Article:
Publ.-Id: 33928

Experimentelle und numerische Untersuchung der Wärmeübertragungs- und Strömungscharakteristik von berippten Einzelrohren und Rohrbündeln mit neuartigem Rippendesign

Unger, S.

Die Übertragung thermischer Energie durch Wärmeübertrager ist ein essentieller Vorgang in unterschiedlichen, technischen Prozessen. Die am häufigsten vorkommende Wärmeübertragerbauform bei der Wärmeabgabe an ein Gas ist der Rippenrohrwärmeübertrager. Bis zu 85 % des thermischen Widerstandes treten nach Wang et al. (2002) dabei gasseitig auf, weshalb eine Verbesserung des Wärmeüberganges wesentlich zur Erhöhung der Gesamtleistung beiträgt. Eine typische Anwendung von geneigten Rippenrohren sind luftgekühlte Kondensatoren.
Der Einfluss der Rohrneigung auf die Wärmeübertragungs- und Strömungscharakteristik von Rippenrohren wurde in der Literatur bislang kaum untersucht. Luftgekühlte Kondensatoren werden allerdings in geneigter Orientierung installiert, um einen Kondensatablauf auf der Rohrinnenseite zu ermöglichen. Daher würde der Auslegungsprozess von luftgekühlten Kondensatoren wesentlich von einer experimentellen Charakterisierung des Einflusses der Rohrneigung auf die Wärmeübertragungs- und Strömungscharakteristik profitieren. Es existiert eine Vielzahl von Rippendesigns zur Erhöhung der luftseitigen Turbulenz entlang der Rippenoberfläche. In der Literatur konnten keine Rippendesigns gefunden werden, welche neben der Turbulenzerzeugung auch die Wärmeleitung von der Rippenbasis zur Rippenspitze verbessern und somit eine homogenere Temperaturverteilung erreichen. Wissenschaftliche Arbeiten zur Naturkonvektion beschränken sich auf numerische und experimentelle Analysen von berippten Einzelrohren. Rippenrohrbündel unter Naturkonvektion sowie der Einfluss der relevanten Rippen- und Rohrparameter auf die Wärmeübertragung der Rohrbündel wurde bislang kaum untersucht.
Für die experimentellen Untersuchungen wurde ein 6,5 𝑚 langer vertikaler Strömungskanal errichtet, in welchem unterschiedliche Gleichrichter zur Homogenisierung der Strömung installiert waren. Mittels einer Kombination aus analytischen Näherungsverfahren und Vermessung der lokal aufgelösten Rippenoberflächentemperatur wurde der Rippenwirkungsgrad bestimmt. Die Neigung der Rohrachse gegenüber der Horizontalen erhöht die Nusselt-Zahl bei erzwungener Konvektion und erniedrigt diese bei natürlicher Konvektion. Bei erzwungener Konvektion ist das Leistungsverhalten der Wärmeübertrager unter geneigter Orientierung aufgrund des höheren Druckverlustes reduziert. Für beide Konvektionsarten sinkt der Einfluss des Neigungswinkels auf die Nusselt-Zahl mit abnehmendem Rippenabstand. Basierend auf den experimentellen Untersuchungen wurden Korrelationen entwickelt, um den Wärmeübergang in Abhängigkeit von der Reynolds-Zahl oder Rayleigh-Zahl, dem Neigungswinkel und dem Rippenabstand zu beschreiben.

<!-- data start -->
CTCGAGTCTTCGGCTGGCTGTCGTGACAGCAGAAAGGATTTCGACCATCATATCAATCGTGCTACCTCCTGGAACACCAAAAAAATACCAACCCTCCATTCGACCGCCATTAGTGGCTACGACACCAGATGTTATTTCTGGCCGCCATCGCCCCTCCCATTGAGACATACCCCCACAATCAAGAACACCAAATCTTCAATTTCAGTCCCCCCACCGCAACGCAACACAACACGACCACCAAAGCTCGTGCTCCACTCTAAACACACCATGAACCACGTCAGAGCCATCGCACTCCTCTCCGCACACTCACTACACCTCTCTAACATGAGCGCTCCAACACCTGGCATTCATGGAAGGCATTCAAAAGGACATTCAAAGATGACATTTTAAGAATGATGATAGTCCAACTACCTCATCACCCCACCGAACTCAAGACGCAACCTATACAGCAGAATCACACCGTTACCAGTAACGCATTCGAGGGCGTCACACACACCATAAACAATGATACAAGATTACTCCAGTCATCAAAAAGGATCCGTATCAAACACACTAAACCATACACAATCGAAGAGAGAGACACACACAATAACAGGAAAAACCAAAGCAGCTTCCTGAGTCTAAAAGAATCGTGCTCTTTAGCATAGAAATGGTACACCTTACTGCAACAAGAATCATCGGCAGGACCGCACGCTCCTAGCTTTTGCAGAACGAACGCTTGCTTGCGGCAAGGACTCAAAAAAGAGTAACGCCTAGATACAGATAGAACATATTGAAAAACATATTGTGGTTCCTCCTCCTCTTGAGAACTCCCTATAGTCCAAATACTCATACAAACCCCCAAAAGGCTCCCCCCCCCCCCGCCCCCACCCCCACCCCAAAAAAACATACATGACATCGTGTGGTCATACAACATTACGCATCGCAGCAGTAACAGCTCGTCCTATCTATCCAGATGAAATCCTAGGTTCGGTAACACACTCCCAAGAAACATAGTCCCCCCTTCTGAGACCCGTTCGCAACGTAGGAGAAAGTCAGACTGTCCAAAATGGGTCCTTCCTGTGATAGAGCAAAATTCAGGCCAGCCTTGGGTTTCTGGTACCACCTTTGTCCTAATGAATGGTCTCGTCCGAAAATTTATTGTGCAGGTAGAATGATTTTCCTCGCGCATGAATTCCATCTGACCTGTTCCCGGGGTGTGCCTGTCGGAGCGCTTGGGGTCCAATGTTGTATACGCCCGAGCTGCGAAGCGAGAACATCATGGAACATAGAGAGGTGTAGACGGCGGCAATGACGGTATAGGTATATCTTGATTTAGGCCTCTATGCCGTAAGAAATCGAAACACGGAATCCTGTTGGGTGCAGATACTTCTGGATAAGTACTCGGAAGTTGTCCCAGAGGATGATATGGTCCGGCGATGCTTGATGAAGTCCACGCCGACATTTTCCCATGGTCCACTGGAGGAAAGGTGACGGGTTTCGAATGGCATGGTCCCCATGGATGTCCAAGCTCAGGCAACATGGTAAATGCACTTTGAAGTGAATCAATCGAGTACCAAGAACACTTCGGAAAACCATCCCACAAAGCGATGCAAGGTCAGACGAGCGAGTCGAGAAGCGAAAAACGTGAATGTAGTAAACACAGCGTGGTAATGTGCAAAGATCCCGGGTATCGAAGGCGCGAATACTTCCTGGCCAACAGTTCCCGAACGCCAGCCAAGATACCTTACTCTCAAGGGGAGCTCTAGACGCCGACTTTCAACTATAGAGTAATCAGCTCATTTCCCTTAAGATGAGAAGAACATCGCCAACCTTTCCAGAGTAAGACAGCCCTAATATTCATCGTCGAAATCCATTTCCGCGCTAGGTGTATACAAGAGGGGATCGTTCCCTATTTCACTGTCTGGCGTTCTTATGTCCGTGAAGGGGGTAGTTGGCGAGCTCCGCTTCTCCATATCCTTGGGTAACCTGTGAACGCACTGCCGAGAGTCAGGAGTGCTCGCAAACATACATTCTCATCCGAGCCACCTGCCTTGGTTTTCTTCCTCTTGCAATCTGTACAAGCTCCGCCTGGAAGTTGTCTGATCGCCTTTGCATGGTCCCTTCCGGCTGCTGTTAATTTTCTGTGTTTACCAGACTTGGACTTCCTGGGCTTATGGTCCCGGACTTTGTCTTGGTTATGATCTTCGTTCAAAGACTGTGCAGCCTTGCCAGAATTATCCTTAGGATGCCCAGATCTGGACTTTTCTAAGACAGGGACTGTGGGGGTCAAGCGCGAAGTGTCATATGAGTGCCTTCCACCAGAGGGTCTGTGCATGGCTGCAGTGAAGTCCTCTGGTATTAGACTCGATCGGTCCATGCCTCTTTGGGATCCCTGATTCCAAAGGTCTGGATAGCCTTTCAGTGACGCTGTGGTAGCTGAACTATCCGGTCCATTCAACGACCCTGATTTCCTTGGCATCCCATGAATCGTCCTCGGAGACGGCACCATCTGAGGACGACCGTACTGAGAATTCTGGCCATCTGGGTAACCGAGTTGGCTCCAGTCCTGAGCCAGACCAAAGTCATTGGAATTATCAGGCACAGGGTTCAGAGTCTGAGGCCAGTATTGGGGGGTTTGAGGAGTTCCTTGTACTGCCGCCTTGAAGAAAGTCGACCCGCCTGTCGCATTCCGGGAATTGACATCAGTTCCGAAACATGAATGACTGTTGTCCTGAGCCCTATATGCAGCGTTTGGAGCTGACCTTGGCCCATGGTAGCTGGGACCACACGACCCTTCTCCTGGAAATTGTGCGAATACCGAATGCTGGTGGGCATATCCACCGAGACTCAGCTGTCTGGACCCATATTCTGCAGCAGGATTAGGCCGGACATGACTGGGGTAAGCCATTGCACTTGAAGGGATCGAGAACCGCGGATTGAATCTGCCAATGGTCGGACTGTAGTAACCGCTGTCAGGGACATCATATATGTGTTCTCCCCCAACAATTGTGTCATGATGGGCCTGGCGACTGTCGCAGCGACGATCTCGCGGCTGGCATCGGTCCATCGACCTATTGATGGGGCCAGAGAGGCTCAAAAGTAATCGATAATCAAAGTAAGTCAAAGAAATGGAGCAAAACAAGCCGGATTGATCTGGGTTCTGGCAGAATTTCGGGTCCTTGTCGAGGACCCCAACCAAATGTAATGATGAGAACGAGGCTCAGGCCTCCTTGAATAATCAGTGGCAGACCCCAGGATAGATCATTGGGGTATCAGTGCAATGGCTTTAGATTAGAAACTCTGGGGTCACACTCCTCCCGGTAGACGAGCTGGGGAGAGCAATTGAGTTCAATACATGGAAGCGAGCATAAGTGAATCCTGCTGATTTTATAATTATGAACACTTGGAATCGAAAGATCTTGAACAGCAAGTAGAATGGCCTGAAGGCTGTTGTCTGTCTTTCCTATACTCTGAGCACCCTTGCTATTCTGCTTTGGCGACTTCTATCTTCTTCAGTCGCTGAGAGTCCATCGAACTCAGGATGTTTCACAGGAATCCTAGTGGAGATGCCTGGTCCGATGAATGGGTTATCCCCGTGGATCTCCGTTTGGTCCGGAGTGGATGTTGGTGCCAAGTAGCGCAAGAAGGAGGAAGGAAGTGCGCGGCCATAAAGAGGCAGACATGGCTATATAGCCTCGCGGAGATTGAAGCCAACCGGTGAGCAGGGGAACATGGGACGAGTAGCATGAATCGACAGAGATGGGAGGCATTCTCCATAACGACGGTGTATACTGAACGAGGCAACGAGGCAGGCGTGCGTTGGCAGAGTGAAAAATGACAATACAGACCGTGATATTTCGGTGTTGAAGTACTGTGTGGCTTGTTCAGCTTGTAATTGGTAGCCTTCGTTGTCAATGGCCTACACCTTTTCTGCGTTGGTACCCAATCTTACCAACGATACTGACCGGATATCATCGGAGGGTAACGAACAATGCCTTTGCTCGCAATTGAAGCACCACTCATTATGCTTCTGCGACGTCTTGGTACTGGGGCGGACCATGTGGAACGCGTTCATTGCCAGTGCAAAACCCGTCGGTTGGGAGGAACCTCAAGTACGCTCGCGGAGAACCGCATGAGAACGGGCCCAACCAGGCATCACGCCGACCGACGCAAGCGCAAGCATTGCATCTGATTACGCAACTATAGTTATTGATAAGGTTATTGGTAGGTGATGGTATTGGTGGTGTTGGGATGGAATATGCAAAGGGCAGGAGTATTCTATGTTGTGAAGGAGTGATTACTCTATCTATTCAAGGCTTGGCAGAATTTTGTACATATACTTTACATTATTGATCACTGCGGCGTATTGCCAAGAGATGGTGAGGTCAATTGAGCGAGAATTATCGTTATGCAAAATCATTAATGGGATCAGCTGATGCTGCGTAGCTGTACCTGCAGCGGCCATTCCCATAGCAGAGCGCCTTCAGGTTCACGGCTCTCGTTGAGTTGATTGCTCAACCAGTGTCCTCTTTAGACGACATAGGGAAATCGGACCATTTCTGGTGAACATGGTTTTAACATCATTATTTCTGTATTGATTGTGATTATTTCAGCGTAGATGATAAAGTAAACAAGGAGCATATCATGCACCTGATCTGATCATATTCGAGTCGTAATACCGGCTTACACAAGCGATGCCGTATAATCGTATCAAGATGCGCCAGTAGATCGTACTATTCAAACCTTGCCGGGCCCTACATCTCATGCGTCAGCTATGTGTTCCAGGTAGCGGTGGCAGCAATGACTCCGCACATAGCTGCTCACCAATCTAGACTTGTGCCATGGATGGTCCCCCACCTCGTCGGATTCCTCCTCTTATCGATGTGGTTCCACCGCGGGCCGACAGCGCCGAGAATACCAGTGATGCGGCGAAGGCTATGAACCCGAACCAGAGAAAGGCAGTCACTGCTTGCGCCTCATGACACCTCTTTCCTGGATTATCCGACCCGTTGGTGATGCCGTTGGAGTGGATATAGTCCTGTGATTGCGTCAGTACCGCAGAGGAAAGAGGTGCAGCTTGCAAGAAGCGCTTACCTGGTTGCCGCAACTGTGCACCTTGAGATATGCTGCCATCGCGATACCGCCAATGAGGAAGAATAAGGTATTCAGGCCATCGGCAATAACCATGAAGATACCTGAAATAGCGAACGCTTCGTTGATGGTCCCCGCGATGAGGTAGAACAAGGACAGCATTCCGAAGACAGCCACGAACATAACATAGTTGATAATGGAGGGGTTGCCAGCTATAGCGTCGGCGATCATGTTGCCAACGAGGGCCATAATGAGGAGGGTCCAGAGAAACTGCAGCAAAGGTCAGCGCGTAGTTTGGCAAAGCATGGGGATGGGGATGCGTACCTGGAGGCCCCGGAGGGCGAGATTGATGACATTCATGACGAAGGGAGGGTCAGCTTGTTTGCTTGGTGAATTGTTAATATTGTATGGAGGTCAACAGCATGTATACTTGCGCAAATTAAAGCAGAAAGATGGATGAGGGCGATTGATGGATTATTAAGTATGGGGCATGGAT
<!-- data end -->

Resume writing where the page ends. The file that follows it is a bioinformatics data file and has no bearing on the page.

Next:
Die existierenden Rippendesigns zielen darauf ab, den gasseitigen konvektiven Wärmeübergang zu verbessern. Die Steigerung der Wärmeleitung durch das Rippendesign wird dabei weitestgehend vernachlässigt. Die Beeinflussung der Wärmeleitung, beispielsweise durch Veränderung des wärmeleitenden Querschnittes entlang des Rippenumfanges, ist durch konventionelle Fertigungstechnologien nur schwierig oder gar nicht realisierbar. Mit neuartigen Herstellungsverfahren, wie der additiven Fertigung, können diese komplexen Geometrien erzeugt und somit auch die Wärmeleitung lokal erhöht werden. Bei der additiven Fertigung wird ein Pulverbett selektiv mit einem Laser oder Elektronenstrahl aufgeschmolzen und das Bauteil schrittweise generiert. In der vorliegenden Arbeit wurde diese Technologie genutzt, um Rippen mit verstärkenden, in der Rippenoberfläche integrierten, Stiften zu fertigen. Dadurch werden die Wärmeleitung und die Konvektion entlang der Rippenoberfläche verbessert. Zwei neuartige Designs wurden additiv gefertigt, experimentell in einem vertikalen Strömungskanal charakterisiert und patentiert. Bei den Untersuchungen wurde festgestellt, dass das Leistungsbewertungskriterium der geschlitzten integrierten Stiftrippe (SIPF) um 78,5 % höher und die Kompaktheit der runden integrierten Stiftrippe (CIPF) um 24,3 % höher ist als bei der konventionellen glatten Rohrrippe. Die Rohre mit neuartigem Rippendesign wurden auch unter verschiedenen Neigungswinkeln untersucht. Die Zunahme des Druckverlustes mit dem Rohrneigungswinkel ist niedriger als bei der konventionellen Rippe. Die SIPF erreicht bei einer Neigung von 𝛼=20 ° das höchste Leistungsverhalten und die CIPF erreicht bei 𝛼=40 ° Neigung die höchste volumetrische Wärmestromdichte. Die entwickelten Korrelationen beschreiben die Abhängigkeit dieser Designs von der Reynolds-Zahl für verschiedene Rippenabstände sowie von der Reynolds-Zahl für verschiedenen Neigungswinkel.